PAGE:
Redesigning India’s ailing data system

The present national accounting and analytical framework misses out on many key dimensions of a complex economy

January 21, 2020 12:02 am | Updated 10:06 am IST

Photo: Getty Images/iStockphoto

Photo: Getty Images/iStockphoto

The new series of Gross Domestic Product (GDP) figures with 2011-12 as base, released in 2015, has not gone well with analysts; the withholding of employment-unemployment data for some time and consumer expenditure data, which is not released, added to this unease. Bringing the National Sample Survey Office (NSSO) under the fold of National Statistics Office, altering its long-standing arrangement under the Governing Council and then National Statistical Commission, triggered suspicion. As official statistics is a public good, giving information about the state of the economy and success of governance, it needs to be independent to be impartial.

Wide-ranging impact

GDP covers all productive activity for producing goods and services, without duplication. In effect it adds apples and oranges, tractors and sickles, trade, transport, storage and communication, real estate, banking and government services through the mechanism of value. The System of National Accounting (SNA) is designed to measure production, consumption, and accumulation of income and wealth for assessing the performance of the economy. GDP data influence markets, signalling investment sentiments, flow of funds and balance of payments. The input-output relations impact productivity and allocation of resources; demand and supply influences prices, exchange rates, wage rates, employment and standard of living, affecting all walks of life.

The data on GDP are initially estimated at current price and then deflated for constant price for comparability of data over time. It is necessary to separate out price effect to adjust value for real volume for comparison over time and sectors. There is a way of adjusting price effect through appropriate price index. The present series encountered serious problems for price adjustment, specifically for the services sector contributing about 60% of GDP, in the absence of appropriate price indices for most service sectors. The deflators used in the new series could not effectively separate out price effect from the current value to arrive at a real volume estimate at constant price. Price indices going into a low and negative zone in 2014-17 distorted real growth.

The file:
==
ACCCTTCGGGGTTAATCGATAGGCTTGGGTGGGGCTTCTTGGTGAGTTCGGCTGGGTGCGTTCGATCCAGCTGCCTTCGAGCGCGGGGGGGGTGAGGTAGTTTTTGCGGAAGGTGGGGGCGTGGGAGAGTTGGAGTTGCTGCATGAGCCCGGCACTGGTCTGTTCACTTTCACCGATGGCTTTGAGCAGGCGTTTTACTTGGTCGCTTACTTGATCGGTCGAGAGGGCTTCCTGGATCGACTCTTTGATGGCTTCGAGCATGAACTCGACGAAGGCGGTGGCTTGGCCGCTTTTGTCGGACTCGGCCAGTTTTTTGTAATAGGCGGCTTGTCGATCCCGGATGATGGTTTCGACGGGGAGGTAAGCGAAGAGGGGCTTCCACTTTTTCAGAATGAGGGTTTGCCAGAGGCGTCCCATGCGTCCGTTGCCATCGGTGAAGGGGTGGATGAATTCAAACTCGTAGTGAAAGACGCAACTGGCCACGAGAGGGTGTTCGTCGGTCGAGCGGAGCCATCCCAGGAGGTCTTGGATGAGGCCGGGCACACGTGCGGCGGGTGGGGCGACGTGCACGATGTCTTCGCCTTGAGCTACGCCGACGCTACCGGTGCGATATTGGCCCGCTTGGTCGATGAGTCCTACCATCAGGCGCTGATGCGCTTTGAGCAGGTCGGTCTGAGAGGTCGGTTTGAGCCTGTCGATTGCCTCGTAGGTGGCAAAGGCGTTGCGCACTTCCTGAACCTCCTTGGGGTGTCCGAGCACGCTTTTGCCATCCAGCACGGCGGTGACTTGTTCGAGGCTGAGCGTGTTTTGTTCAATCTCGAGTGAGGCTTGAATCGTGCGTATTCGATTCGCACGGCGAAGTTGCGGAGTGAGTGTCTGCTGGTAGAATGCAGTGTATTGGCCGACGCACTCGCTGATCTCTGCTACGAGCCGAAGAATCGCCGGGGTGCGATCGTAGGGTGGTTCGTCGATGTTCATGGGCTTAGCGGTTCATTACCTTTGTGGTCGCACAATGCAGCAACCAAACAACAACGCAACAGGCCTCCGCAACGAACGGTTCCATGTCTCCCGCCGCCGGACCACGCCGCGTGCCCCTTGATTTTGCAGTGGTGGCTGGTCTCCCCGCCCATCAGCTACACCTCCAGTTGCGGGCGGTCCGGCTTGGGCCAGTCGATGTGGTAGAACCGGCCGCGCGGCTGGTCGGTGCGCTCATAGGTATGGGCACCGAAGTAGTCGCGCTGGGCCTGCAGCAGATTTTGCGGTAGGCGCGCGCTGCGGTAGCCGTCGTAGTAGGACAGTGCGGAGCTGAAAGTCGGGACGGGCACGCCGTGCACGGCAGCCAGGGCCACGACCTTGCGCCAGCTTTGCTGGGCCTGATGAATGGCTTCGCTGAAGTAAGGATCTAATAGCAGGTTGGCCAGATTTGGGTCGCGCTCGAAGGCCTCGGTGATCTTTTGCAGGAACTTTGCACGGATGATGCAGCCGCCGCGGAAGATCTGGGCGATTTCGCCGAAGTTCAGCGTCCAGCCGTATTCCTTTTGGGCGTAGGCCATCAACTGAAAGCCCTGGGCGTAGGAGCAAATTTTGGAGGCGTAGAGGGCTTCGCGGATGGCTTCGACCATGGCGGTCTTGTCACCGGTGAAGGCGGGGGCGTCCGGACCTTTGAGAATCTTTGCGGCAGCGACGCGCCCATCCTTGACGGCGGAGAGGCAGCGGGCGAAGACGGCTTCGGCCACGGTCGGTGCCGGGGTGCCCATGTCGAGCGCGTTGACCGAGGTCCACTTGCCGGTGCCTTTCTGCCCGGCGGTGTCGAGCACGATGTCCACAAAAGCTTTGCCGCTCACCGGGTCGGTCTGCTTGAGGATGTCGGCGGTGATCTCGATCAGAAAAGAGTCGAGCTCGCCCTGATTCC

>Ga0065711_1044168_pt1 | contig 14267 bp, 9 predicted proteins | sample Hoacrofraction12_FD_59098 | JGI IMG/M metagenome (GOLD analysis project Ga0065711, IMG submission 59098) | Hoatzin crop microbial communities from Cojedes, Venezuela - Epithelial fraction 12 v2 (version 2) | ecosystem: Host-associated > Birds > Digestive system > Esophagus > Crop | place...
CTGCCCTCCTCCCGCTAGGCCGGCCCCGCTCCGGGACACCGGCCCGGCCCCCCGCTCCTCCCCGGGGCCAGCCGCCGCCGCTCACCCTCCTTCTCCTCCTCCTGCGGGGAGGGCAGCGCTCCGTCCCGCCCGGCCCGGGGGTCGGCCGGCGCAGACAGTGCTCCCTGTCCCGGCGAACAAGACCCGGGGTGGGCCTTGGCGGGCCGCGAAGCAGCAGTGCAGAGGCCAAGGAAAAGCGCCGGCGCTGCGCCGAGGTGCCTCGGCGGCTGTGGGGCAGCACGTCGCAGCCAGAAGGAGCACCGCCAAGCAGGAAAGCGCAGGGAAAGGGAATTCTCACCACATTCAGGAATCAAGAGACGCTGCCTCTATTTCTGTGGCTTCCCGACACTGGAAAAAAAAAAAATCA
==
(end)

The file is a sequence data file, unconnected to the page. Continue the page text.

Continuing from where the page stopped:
The shift from establishment to enterprise approach, replacing Annual Survey of Industries (ASI) with Ministry of Corporate Affairs MCA21 posed serious data and methodological issues. The use of MCA21 data and blow up factors thereof without weeding out defunct enterprises, and then insufficient work on mapping of comparable ASI data, followed by similar survey on services sector enterprises were another major lacunae.

Unchanged approach

The approach for collection of data remains largely the same for long: price and production indices are constructed using a fixed base Laspeyres Index, yield rate for paddy is estimated by crop cutting experiments, and the organisation of field surveys for collection of data on employment-unemployment, consumer expenditure, industrial output, assets and liabilities continue. When productivity and remunerative price of output are major concerns for agriculture, it is necessary to collect data on factors such as soil conditions, moisture, temperature, water and fertilizer use determining yield, impact of intermediary and forward trade on farm gate price and so on. For example, Israel collects these data for analysis to support productivity. The initiative under e-governance enabled the capturing of huge data, which need to be collated for their meaningful use for production of official statistics. The process for collection and collation of data needs modernisation using technology.

Data logistics